An epic David and Goliath battle has finally come to an end with the High Court on Thursday rejecting an appeal by South Korean company Korea Electric Power Corporation (KEPCO or Hanjeon) to build a “massive” new coal mine in Bylong Valley in New South Wales’ mid west.
That means that South Korean company KEPCO has exhausted all available legal avenues to go ahead with the 25-year life span, underground and open-cut project.
“The battle to protect the beautiful Bylong Valley from this coal mine is over,” said managing lawyer Rana Koroglu from the Environmental Defenders Office (EDO).
“The IPC’s decision to refuse this mine was sound. It was based on the evidence and the science, including evidence about the ‘problematical’ greenhouse gas emissions. The decision was tested to its limits and in every appeal the IPC’s decision has been upheld, defended by the EDO and BVPA.
“This project would have generated over 200 million tonnes of greenhouse gas emissions. It would have been an affront to global efforts to limit climate change, particularly when South Korea itself has recently made strong commitments to reduce its greenhouse gas emissions.”
In the lead-up to refusal, until 2018 KEPCO spent more than $700 million acquiring land and licences in order to secure approval for the project.
In 2019, South Korean company KEPCO’s Bylong Coal Project in mid-western New South Wales was refused by the Independent Planning Commission (IPC), after EDO client the Bylong Valley Protection Alliance (BVPA) took successful legal action to preserve the scenic valley before the IPC, the NSW Land and Environment Court, the Court of Appeal, and the High Court of Australia.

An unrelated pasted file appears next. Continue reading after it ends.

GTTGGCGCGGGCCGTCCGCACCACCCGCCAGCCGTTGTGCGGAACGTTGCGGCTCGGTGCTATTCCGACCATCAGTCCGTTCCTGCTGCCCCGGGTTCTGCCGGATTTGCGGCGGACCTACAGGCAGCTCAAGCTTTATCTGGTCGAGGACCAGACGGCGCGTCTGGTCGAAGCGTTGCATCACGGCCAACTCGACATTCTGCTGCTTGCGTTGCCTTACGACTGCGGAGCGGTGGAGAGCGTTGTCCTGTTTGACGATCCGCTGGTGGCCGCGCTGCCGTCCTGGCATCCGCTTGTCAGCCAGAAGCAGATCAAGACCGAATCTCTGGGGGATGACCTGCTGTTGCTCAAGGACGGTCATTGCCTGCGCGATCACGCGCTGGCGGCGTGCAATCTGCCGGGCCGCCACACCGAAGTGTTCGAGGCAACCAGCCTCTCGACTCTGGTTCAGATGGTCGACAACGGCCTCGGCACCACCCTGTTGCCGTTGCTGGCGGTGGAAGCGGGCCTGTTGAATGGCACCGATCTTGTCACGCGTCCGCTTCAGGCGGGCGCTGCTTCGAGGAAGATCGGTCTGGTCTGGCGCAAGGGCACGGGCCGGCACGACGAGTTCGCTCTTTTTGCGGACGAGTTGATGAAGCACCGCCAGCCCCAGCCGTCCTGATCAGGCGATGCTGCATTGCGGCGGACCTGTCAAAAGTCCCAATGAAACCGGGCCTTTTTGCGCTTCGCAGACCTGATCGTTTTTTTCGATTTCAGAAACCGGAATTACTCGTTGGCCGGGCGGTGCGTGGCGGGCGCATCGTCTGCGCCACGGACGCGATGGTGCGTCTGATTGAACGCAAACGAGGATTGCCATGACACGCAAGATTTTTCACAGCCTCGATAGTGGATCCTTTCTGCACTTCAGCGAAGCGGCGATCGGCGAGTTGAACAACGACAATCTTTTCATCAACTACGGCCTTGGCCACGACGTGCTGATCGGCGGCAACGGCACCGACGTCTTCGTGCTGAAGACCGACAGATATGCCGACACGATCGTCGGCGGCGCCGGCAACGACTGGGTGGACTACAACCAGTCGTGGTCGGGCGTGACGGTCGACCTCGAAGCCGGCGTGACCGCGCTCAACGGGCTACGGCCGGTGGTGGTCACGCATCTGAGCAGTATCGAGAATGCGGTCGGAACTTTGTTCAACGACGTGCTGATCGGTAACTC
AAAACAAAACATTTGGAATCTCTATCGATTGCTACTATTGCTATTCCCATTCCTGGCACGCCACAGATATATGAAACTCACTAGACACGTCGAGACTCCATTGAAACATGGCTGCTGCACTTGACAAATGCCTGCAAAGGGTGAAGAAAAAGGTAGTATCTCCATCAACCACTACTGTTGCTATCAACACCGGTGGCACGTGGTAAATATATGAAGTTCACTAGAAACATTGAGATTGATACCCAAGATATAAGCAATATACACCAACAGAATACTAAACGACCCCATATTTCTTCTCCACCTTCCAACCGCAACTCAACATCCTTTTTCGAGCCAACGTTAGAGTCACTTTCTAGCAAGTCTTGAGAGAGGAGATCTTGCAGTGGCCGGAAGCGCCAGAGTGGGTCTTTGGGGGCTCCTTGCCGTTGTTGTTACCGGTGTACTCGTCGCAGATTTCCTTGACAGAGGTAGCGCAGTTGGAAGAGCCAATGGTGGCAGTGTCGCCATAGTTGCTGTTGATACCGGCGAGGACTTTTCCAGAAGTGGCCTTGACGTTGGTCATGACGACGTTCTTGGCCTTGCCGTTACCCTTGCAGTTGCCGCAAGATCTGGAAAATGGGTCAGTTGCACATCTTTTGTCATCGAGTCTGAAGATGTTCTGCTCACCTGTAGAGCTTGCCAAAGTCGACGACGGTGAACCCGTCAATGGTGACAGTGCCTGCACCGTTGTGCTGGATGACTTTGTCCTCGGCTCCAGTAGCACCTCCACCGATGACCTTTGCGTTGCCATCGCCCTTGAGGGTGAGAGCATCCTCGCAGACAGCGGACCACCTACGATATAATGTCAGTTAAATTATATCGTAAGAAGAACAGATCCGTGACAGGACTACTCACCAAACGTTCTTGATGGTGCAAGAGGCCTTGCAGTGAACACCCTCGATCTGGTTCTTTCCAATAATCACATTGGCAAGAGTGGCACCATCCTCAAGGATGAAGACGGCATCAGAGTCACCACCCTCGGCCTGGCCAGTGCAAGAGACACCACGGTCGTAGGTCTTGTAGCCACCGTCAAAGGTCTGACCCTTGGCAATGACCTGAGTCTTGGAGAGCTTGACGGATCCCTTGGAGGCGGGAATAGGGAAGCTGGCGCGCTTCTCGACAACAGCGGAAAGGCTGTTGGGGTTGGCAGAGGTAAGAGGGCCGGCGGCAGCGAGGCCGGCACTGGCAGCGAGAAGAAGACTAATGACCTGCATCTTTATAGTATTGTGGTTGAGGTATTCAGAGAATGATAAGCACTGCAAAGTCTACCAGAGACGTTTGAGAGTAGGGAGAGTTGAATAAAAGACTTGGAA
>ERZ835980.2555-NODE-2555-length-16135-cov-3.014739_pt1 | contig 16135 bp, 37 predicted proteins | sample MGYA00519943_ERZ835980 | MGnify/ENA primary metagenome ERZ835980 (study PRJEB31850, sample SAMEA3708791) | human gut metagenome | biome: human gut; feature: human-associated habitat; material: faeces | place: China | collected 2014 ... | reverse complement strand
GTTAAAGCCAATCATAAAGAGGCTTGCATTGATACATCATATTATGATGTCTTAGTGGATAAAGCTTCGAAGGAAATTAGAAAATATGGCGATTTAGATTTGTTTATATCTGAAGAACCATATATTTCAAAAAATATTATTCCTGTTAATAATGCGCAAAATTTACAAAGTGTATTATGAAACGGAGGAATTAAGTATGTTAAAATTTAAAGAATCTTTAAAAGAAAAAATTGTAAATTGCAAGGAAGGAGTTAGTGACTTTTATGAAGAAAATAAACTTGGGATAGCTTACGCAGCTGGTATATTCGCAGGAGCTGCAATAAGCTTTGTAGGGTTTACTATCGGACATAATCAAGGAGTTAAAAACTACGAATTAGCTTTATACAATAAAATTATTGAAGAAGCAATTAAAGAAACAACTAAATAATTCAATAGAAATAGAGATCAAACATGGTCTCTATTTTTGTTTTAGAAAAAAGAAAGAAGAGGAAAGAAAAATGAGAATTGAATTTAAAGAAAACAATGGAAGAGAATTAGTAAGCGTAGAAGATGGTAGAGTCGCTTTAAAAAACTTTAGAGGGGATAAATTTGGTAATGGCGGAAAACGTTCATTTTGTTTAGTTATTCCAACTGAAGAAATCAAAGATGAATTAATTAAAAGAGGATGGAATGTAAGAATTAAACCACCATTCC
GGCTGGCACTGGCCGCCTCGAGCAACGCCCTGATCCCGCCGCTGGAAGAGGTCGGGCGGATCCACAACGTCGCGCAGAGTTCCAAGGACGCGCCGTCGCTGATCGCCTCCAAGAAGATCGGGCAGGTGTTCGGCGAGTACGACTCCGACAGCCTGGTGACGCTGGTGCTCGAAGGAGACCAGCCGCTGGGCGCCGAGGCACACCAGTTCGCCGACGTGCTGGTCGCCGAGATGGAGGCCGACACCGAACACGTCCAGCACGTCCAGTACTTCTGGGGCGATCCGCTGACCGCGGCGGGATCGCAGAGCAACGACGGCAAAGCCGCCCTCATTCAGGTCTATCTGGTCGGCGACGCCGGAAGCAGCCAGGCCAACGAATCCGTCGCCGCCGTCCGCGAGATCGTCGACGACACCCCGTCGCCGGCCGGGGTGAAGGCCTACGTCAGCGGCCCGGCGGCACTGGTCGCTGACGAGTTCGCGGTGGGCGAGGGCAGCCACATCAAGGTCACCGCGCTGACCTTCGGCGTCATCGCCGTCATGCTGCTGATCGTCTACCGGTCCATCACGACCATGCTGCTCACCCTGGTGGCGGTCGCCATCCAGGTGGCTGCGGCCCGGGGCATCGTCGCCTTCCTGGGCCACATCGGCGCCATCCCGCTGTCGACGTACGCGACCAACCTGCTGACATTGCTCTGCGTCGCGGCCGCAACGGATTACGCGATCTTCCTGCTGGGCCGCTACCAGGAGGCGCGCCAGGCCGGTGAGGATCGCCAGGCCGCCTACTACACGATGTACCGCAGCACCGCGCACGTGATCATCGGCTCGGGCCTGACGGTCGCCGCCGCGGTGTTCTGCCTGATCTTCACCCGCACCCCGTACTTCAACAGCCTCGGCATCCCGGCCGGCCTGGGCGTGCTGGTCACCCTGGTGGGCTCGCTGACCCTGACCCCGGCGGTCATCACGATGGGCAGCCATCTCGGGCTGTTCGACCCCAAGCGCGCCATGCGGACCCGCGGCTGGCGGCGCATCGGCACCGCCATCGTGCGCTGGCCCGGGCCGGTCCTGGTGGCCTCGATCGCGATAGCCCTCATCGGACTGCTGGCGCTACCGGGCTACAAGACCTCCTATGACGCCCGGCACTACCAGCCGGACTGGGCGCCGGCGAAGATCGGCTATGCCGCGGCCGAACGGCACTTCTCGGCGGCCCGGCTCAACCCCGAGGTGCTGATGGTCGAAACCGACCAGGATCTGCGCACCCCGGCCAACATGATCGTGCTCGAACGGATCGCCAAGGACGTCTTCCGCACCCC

The NSW Independent Planning Commission released a Statement of Reasons for the refusal, citing impact to groundwater, climate, agricultural land and aesthetic, heritage and natural values. KEPCO applied for judicial review in December 2019.
Appeal was rejected in December 2020. A further appeal was lodged by KEPCO in March 2021.The Court of Appeal unanimously rejected KEPCO’s challenge in September 2021. KEPCO sought special leave to appeal to the High Court the following month.
The High Court refused KEPCO’s application in February 2022.
High Court Justices James Edelman and Michelle Gordan found that “the applicant identifies no question of principle which it would be in the interests of justice for this court to consider”.
They stated: “An appeal to this court would not enjoy sufficient prospects of success to warrant the grant of special leave to appeal.”
This brings the matter to an end.
Looking to the future
In response, KEPCO stated it was “disappointed with the High Court’s decision to dismiss the special leave application”.
KEPCO stated last year that they might consider the possibility of a hydrogen opportunity at Bylong instead.
EDO’s Ms Koroglu said that this is a landmark case for environmental protection against fossil fuel projects.
“It means the IPC can be assured that an evidence-based decision to reject these kinds of destructive fossil fuel projects in the future is legally supported.”
President of the Bylong Valley Protection Alliance and local farmer Phillip Kennedy told the ABC that KEPCO should return the land they have acquired back to the community of the Valley.
“Sell the land back to the mums and dads that once had it. That would be the ultimate utopia.”